- Employment and/or tax records, including group certificates issued by Australian employers.
Note: This is only a few of the documents that can be used to prove your identity and your Australian residence. Centrelink is able to provide more information on other acceptable documents to prove your identity and Australian residence.
If you are claiming an Australian pension while you are living in the Netherlands, you will still have to provide proof of identity and proof of previous Australian residence to the authorities in the Netherlands.
All claimants for Australian Agreement pensions need to meet the other conditions (eg age limits, income or assets tests) required for that benefit under Australia's social security laws.
Australian benefits are means tested, that is, an assets test is applied and then an income test is applied, and whichever produces the lower rate is used for assessment. For information about the current income and assets test limits, visit the Department of Human Services site.
The Age Pension age for men and women is 65. Pension age will increase to 65.5 years in July 2017, and will increase by a futher six months every two years until it reaches 67 in July 2023 – see the Department of Human Services webpage - Age Pension for details of Age Pension ages.
Australian working life residence is the period of Australian residence between age 16 and Age Pension age.
Australian pension for a person living in Australia
When a person living in Australia is granted a pension under the Agreement (because of lack of qualifying residence), the person receives the normal means-tested pension less the amount of any Netherlands' benefit they also receive.
The Netherlands' benefit is 'topped up' to the rate of Australian pension they would get if they were only receiving an Australian benefit.
Once a person qualifies for an Australian pension in his or her own right (without needing the Agreement) any Netherlands' benefit is treated as income in the normal way.
Australian pension for a person not living in Australia
The rate of Australian pension payable outside Australia is affected by two things:
- length of Australian working life residence; and
- the amount of income or assets in excess of specified limits.
Australian pensions paid overseas are paid at a proportional rate reflecting the length of the person's Australian working life residence. For claims since 1 July 2014, a person with 35 years Australian working life residence can be paid a full basic means-tested pension. A person with less than 35 years Australian working life residence, has his or her rate worked out on a proportional basis.
For example, a person with 20 years Australian working life residence would receive 20/35ths (or 57%) of the basic means-tested pension rate; a person with 12 years Australian working life residence would receive 12/35ths (or 34%).
The income and assets test also apply, so that a person with 35 years of Australian working life residence could still receive only a part pension if their income or assets exceeded the allowable limits. For more information about the current income and assets limits, visit the Department of Human Services website.
Under the Agreement, when a pension is paid outside Australia a concession may apply on the proportion of any contributory Netherlands' pension received which is counted as income for the income test. This can also apply to pensions granted without the assistance of the Agreement.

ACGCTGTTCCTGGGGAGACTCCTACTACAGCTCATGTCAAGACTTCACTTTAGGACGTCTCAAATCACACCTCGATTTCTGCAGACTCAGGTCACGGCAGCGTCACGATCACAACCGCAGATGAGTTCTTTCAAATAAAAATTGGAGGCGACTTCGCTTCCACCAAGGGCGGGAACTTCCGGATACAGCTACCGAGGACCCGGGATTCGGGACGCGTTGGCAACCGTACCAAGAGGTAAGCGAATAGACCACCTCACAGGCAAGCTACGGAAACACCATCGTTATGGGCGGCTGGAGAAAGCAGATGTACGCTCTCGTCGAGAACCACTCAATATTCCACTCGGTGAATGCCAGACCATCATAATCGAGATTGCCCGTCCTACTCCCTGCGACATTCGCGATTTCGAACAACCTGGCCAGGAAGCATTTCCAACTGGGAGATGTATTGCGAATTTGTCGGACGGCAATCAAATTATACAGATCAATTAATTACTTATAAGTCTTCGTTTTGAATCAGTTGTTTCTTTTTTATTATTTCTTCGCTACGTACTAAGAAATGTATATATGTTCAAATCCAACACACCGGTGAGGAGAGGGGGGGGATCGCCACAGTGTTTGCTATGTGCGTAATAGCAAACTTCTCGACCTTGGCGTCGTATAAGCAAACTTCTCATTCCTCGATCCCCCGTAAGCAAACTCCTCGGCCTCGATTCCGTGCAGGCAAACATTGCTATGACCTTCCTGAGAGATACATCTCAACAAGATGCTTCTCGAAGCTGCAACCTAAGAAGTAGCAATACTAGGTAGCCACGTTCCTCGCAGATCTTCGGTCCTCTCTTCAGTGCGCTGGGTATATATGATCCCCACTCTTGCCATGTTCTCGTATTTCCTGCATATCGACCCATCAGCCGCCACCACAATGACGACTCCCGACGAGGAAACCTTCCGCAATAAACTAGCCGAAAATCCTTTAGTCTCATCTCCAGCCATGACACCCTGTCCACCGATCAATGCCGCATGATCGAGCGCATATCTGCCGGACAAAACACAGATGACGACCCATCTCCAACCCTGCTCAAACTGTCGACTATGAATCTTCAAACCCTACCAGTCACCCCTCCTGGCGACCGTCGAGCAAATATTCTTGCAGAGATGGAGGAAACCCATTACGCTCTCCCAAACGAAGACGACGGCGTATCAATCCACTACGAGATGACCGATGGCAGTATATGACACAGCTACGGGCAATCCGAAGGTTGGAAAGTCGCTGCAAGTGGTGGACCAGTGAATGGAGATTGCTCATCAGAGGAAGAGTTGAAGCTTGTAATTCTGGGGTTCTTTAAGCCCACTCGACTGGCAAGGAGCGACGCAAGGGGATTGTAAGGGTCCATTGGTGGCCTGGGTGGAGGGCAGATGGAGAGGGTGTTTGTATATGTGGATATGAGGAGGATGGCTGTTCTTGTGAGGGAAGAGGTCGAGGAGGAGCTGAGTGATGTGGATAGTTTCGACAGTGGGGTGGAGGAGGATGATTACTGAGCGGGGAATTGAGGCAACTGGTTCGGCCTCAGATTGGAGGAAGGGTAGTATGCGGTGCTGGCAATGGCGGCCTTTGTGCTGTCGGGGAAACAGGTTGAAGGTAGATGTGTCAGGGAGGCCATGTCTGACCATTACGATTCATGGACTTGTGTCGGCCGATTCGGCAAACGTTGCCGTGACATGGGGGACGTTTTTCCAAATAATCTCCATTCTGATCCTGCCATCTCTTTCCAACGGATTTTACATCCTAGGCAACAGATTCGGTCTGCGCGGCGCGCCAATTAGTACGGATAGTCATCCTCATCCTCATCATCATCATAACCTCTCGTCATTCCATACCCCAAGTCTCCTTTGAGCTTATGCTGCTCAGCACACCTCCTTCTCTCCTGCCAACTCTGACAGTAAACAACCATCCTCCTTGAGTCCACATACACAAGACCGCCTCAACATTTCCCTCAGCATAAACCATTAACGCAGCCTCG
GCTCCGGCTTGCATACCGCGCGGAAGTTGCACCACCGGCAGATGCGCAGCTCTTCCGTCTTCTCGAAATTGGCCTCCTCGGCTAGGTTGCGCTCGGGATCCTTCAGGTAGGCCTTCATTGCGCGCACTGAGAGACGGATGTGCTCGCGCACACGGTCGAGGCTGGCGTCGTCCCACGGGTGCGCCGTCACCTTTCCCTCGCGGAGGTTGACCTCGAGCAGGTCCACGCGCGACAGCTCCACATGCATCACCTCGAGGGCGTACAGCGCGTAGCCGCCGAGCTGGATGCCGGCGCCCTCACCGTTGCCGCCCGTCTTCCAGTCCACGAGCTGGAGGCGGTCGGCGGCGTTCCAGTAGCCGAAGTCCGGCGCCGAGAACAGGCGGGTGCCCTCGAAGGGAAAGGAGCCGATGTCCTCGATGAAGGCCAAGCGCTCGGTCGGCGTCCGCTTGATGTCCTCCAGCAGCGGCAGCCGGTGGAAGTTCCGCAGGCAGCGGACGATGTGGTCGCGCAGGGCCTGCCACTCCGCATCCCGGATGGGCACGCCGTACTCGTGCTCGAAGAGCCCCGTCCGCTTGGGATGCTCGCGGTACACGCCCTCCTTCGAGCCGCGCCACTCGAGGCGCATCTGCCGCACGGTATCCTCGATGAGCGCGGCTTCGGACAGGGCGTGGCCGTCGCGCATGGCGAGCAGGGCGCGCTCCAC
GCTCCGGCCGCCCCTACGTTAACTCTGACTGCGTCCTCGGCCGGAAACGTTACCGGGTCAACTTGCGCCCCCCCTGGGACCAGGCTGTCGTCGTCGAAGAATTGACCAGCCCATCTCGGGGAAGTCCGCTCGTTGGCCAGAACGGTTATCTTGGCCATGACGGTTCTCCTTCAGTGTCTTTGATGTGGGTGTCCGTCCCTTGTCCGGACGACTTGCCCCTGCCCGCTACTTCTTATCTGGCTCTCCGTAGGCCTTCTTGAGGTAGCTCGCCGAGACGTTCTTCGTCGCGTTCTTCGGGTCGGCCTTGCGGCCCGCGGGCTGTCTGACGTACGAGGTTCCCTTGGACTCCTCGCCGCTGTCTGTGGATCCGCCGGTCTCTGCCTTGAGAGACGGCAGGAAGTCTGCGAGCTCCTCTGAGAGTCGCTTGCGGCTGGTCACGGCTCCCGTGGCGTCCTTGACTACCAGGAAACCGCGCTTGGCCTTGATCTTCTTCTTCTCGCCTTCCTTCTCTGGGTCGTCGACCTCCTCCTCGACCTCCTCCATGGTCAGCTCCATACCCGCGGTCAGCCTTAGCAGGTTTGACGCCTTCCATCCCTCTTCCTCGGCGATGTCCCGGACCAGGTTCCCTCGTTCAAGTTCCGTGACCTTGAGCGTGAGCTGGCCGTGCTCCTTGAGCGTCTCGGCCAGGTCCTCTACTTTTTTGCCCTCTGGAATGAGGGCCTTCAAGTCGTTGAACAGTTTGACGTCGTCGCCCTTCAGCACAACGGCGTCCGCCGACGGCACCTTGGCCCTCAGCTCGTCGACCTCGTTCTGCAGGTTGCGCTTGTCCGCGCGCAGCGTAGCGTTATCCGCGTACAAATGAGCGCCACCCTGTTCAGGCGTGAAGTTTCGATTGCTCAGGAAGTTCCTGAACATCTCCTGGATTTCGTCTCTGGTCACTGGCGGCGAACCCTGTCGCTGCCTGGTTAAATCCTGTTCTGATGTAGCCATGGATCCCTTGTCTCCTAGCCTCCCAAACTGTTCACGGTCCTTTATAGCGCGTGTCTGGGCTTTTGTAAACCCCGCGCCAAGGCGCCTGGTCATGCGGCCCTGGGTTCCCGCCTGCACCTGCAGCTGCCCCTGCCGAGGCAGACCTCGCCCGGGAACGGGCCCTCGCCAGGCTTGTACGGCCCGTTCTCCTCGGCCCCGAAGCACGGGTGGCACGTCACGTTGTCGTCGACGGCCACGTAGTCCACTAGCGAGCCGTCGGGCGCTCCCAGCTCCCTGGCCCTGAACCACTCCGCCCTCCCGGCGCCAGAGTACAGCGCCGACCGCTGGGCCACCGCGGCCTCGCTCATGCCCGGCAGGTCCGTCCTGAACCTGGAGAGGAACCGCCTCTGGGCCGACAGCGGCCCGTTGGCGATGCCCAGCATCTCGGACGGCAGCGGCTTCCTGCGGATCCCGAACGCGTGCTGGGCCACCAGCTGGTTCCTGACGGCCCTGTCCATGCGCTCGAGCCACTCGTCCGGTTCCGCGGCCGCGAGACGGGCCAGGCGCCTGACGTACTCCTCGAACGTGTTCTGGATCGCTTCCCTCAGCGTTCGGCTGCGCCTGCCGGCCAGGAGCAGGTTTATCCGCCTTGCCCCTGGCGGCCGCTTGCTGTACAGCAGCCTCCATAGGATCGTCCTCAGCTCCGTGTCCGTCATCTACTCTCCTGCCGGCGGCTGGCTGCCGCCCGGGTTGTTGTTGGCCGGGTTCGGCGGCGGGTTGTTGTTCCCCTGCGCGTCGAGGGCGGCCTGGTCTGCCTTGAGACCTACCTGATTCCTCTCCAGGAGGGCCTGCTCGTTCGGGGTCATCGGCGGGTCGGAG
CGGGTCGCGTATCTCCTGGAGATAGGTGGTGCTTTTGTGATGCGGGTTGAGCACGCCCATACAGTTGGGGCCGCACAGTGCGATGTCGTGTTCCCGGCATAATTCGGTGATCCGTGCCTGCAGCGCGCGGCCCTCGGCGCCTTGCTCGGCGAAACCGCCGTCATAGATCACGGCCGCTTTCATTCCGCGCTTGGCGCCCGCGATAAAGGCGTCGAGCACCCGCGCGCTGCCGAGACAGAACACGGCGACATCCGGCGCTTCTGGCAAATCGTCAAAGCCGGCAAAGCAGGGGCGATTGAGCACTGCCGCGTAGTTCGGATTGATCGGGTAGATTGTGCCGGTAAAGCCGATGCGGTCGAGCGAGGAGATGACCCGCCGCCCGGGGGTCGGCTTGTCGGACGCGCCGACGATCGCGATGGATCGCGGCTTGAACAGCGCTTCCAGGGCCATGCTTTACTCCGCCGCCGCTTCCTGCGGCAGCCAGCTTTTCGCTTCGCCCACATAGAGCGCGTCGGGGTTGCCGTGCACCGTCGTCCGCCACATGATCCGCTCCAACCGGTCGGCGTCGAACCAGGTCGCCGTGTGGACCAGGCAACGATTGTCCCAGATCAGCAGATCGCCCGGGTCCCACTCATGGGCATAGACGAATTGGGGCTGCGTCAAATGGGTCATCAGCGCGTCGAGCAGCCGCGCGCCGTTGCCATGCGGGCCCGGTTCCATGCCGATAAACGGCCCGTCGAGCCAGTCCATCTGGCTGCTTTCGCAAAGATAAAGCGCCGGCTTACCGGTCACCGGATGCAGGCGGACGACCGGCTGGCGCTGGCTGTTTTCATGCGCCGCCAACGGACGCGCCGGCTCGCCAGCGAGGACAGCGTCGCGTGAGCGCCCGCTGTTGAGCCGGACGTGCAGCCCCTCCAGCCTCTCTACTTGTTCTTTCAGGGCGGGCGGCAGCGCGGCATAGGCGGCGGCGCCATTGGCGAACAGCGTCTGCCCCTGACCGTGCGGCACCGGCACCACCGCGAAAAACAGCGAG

Also, when any Australian pension is paid to a person in the Netherlands, any payment received as a supplement in respect of a partner (AOW toeslag) or payment under the National Assistance Act (Algemene Bijstandswet-ABW), or another income tested payment eg ANW, are not counted as income for Australian pension.
Mr de Bruin is 65 and has lived in Australia for 8 years. Before moving to Australia he already had 20 years of insurance in the Netherlands.
- Without the Agreement
Mr de Bruin cannot get an Australian Age Pension because he has not lived in Australia for more than 10 years.
- With the Agreement
Mr de Bruin can add his 8 years as an Australian resident to his 20 years of insurance in the Netherlands so that he meets the minimum 10 years Australian residence required to qualify for an Australian Age Pension.
Also, Centrelink would assist him in claiming any Netherlands' pension he may be entitled to.
Following are some examples of how the Agreement assists people living in the Netherlands.
A person who lived for 20 years in Australia during working life is now living in the Netherlands and is already receiving a Netherlands' benefit. This person left Australia before reaching Age Pension age and therefore would not get an Australian benefit without the Agreement.
- Without an Agreement
Although this person has more than the 10 years required for an Australian Age Pension, a proper claim cannot be made as the person is not an Australian resident and in Australia.
- With the Agreement
Australian Age Pension could be claimed and paid in the Netherlands. The Australian benefit rate would be proportionalised; 20/35ths of the means-tested rate would be paid.
A woman aged 62 has lived in Australia for 8 years during working life (between age 16 years and Age Pension age). She has 15 years of contributions in the Netherlands. She is now living in the Netherlands.
- Without an Agreement
She would not be able to claim an Australian Age Pension but she would be eligible to claim a Netherlands' benefit.
- With the Agreement
She would be able to claim an Australian Age Pension in the Netherlands because her 8 years' residence plus total periods of Netherlands' contributions add up to more than 10 years. Her rate of payment would be 8/35ths of the full rate, subject to the means test. She would still receive a Netherlands' benefit. If she was receiving a payment under the National Assistance Act, there might be a reduction in that when Australian benefit is granted.
For more information on claim procedures and payments:
- Contact Centrelink International Services.
- Visit your local Centrelink Customer Service Centre.
- Department of Human Services Publications - Australia's International Social Security Agreements Factsheets
For more information on how the Agreement will assist seconded workers, contact the Australian Taxation Office.